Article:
Nathan Hecht bigraphy, stories - Texas judge

Nathan Hecht : biography

August 15, 1949 -

Nathan L. Hecht (born August 15, 1949) is the senior justice of the Texas Supreme Court. A Republican, Hecht was first elected to the Supreme Court in 1988. He was reelected in 1994, 2000, and 2006. He secured his fifth six-year term on November 6, 2012. This new term ends on December 31, 2018.

Background

Justice Hecht earned his Bachelor of Arts from Yale University with honors in philosophy and graduated thereafter cum laude from the Southern Methodist University School of Law. He was a law clerk to Judge Roger Robb of the United States Court of Appeals for the District of Columbia Circuit. He also served as a lieutenant in the U.S. Naval Reserve. He practiced law in the area of general litigation with the Dallas firm of Locke Purnell Boren Laney & Neely, and was a shareholder in that firm prior to his appointment to the bench.

While on the District Court, Justice Hecht was the local administrative judge, presiding over all county and district judges in Dallas County and representing them before other branches of government.

He began his judicial service on the 95th District Court of Dallas County, to which he was appointed on September 1, 1981, elected in 1982, and re-elected in 1984. In 1986, he was elected to the Texas Court of Appeals for the Fifth District of Texas at Dallas, where he served until his election to the Supreme Court. Throughout his tenure on the Supreme Court, Justice Hecht has been designated to oversee all changes in state court rules.

Miers controversy and aftermath

In the days after the October 3, 2005, nomination of Harriet Miers to be an Associate Justice of the United States Supreme Court, Hecht became nationally known as a strong supporter of White House Counsel Miers based upon his long friendship with her. According to Hecht, he and Miers dated in the past and were members of the same born-again Christian church. Hecht gave 120 interviews in support of the eventually-unsuccessful nomination.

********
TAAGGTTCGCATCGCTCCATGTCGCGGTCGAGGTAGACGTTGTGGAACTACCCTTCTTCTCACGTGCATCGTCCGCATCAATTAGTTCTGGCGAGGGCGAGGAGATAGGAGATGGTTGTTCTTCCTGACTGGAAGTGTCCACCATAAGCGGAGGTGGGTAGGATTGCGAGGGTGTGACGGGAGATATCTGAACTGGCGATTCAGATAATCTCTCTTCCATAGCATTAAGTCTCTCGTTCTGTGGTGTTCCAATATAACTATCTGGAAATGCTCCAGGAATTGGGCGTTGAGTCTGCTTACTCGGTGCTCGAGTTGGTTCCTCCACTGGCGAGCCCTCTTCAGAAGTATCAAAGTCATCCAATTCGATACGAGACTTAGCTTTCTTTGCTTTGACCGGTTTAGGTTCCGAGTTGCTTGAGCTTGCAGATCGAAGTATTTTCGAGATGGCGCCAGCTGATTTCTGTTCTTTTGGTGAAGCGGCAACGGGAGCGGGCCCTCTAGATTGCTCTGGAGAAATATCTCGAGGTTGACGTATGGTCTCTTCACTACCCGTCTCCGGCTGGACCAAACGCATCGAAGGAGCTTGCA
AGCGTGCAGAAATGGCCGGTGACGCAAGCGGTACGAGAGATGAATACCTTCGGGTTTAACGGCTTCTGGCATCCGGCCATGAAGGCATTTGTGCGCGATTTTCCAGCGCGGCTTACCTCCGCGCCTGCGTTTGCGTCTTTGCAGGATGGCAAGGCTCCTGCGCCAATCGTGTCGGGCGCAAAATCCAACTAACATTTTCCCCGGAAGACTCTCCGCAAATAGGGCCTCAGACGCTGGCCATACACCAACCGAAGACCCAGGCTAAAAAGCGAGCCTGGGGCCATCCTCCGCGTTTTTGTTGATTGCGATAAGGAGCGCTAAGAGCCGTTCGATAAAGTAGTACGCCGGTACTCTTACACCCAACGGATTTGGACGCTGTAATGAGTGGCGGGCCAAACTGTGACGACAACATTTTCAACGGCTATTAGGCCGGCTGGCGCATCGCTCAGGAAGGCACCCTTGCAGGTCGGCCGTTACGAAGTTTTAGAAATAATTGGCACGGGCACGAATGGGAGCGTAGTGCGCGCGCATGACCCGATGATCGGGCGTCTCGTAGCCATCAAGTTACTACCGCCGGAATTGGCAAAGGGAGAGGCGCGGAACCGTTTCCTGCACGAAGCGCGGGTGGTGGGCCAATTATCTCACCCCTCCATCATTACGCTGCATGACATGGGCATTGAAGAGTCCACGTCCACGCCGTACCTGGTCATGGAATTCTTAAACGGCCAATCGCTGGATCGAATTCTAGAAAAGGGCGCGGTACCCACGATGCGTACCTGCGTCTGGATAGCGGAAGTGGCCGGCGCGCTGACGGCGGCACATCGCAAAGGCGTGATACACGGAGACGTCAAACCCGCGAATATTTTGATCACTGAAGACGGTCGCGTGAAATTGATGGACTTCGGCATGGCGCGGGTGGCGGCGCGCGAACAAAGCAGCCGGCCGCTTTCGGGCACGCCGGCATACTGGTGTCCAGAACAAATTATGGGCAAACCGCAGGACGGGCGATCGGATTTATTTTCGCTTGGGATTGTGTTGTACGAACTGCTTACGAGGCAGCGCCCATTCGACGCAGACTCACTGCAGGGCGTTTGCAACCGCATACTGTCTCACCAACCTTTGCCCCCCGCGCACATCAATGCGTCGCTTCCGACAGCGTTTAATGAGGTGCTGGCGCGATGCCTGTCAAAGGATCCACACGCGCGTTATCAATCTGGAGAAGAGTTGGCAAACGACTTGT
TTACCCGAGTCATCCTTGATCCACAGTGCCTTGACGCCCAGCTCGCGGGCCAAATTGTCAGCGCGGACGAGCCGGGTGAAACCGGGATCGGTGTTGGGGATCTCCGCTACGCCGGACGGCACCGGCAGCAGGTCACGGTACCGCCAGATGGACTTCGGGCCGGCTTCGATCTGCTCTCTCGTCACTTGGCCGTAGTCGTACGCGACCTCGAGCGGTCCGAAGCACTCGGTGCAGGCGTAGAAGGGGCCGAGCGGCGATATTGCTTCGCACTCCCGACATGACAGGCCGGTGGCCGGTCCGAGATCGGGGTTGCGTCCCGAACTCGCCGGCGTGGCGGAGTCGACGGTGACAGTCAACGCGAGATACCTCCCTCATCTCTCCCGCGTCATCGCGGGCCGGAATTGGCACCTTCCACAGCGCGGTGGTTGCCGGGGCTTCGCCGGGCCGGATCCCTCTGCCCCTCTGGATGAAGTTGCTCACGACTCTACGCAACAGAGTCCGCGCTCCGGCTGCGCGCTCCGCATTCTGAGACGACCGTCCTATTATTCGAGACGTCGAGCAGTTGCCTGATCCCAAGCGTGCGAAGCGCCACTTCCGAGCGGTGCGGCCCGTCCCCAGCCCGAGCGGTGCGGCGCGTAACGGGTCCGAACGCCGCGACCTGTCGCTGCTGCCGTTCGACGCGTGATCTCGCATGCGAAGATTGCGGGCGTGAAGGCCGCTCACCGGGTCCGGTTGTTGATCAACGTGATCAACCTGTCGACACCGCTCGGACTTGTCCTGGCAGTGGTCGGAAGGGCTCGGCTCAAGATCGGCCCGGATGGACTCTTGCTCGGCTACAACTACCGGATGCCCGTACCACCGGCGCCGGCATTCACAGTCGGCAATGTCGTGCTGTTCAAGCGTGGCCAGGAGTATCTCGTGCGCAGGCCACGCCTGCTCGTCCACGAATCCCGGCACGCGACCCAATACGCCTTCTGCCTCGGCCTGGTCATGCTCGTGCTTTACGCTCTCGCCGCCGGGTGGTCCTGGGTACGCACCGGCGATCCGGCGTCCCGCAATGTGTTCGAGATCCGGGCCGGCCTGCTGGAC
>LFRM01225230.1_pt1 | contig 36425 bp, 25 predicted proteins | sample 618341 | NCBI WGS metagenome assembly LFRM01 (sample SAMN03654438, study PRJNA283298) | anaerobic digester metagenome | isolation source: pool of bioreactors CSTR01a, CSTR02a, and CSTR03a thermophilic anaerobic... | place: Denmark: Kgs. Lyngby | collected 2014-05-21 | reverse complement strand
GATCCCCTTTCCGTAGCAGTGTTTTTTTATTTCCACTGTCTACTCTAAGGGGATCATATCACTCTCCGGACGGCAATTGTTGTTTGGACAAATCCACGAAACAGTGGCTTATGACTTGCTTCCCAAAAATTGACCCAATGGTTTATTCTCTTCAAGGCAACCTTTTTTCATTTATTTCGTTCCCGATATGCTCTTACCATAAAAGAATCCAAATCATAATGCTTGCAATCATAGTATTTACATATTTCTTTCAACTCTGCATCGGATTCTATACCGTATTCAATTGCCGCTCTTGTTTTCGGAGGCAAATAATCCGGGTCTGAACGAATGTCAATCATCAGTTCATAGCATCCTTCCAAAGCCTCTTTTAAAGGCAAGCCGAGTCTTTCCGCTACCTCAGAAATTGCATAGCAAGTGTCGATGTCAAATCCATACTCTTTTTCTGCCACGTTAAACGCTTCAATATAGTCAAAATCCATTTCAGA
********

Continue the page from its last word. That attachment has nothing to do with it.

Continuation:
The New York Times has reported that, on the day of Miers' nomination, Hecht participated in a conference call with the Arlington Group, a coalition of Christian Conservatives, assuring them of her pro-life views.

In May 2006 Hecht was admonished by the Texas State Commission on Judicial Conduct for "an improper use of his office and position to promote Miers's private interest" during the nomination; a three-judge panel exonerated Hecht of the charge after he appealed the decision.

In March 2007, Hecht said that he had asked Texas State Representative Tony Goolsby to propose a bill that would make the state reimburse his $340,000 legal fees, which his lawyers had discounted by $167,500. Goolsby withdrew the bill after learning that Hecht had already been reimbursed for the bill through "donations." Hecht defended his position by saying, “Here is the problem: If judges are sanctioned like this and it’s unjust and it’s wrong and they want to prove it, they can represent themselves or hire a lawyer that you can’t pay for on a judge’s salary.” He is paid $152,500.http://www.courts.state.tx.us/pubs/AR2006/jud_branch/7-judge-salaries-fy07.pdf In December 2008, he was fined $29,000 by the Texas Ethics Commission in connection with the discount, which the Commission ruled was an improper political contribution.

Memberships, awards and community service

Hecht is a member of the American Law Institute, a member of the Texas Philosophical Society, and a fellow of the Texas and American Bar Foundations. He is on the advisory board of the S.M.U. Law Review and was named Outstanding Young Lawyer in 1984 by the Dallas Association of Young Lawyers. Musically talented, Hecht has played organ for his church.

Election of 2012

In the November 6 general election, Hecht polled 4,116,102 votes (53.7 percent), compared to 3,208,479 (41.9) percent for the Democrat Michele Petty. Two minor candidates held the remaining 4.4 percent of the ballots. Hecht lost his own county of Dallas, in which he polled 273,105 votes (40.2 percent), compared to Petty's 382,140 (56.2 percent). However, he won neighboring Tarrant County, which includes Fort Worth.

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